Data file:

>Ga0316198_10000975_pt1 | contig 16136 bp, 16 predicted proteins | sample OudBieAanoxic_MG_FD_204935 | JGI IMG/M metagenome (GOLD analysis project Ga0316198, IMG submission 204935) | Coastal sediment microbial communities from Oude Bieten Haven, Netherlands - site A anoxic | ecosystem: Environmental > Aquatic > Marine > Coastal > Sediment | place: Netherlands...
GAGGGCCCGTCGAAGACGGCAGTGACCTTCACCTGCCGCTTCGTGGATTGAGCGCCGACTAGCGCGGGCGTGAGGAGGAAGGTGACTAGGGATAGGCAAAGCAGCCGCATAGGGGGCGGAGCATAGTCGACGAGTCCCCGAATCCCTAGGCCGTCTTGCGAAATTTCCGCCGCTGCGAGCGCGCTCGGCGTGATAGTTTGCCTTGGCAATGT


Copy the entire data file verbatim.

>Ga0316198_10000975_pt1 | contig 16136 bp, 16 predicted proteins | sample OudBieAanoxic_MG_FD_204935 | JGI IMG/M metagenome (GOLD analysis project Ga0316198, IMG submission 204935) | Coastal sediment microbial communities from Oude Bieten Haven, Netherlands - site A anoxic | ecosystem: Environmental > Aquatic > Marine > Coastal > Sediment | place: Netherlands...
GAGGGCCCGTCGAAGACGGCAGTGACCTTCACCTGCCGCTTCGTGGATTGAGCGCCGACTAGCGCGGGCGTGAGGAGGAAGGTGACTAGGGATAGGCAAAGCAGCCGCATAGGGGGCGGAGCATAGTCGACGAGTCCCCGAATCCCTAGGCCGTCTTGCGAAATTTCCGCCGCTGCGAGCGCGCTCGGCGTGATAGTTTGCCTTGGCAATGT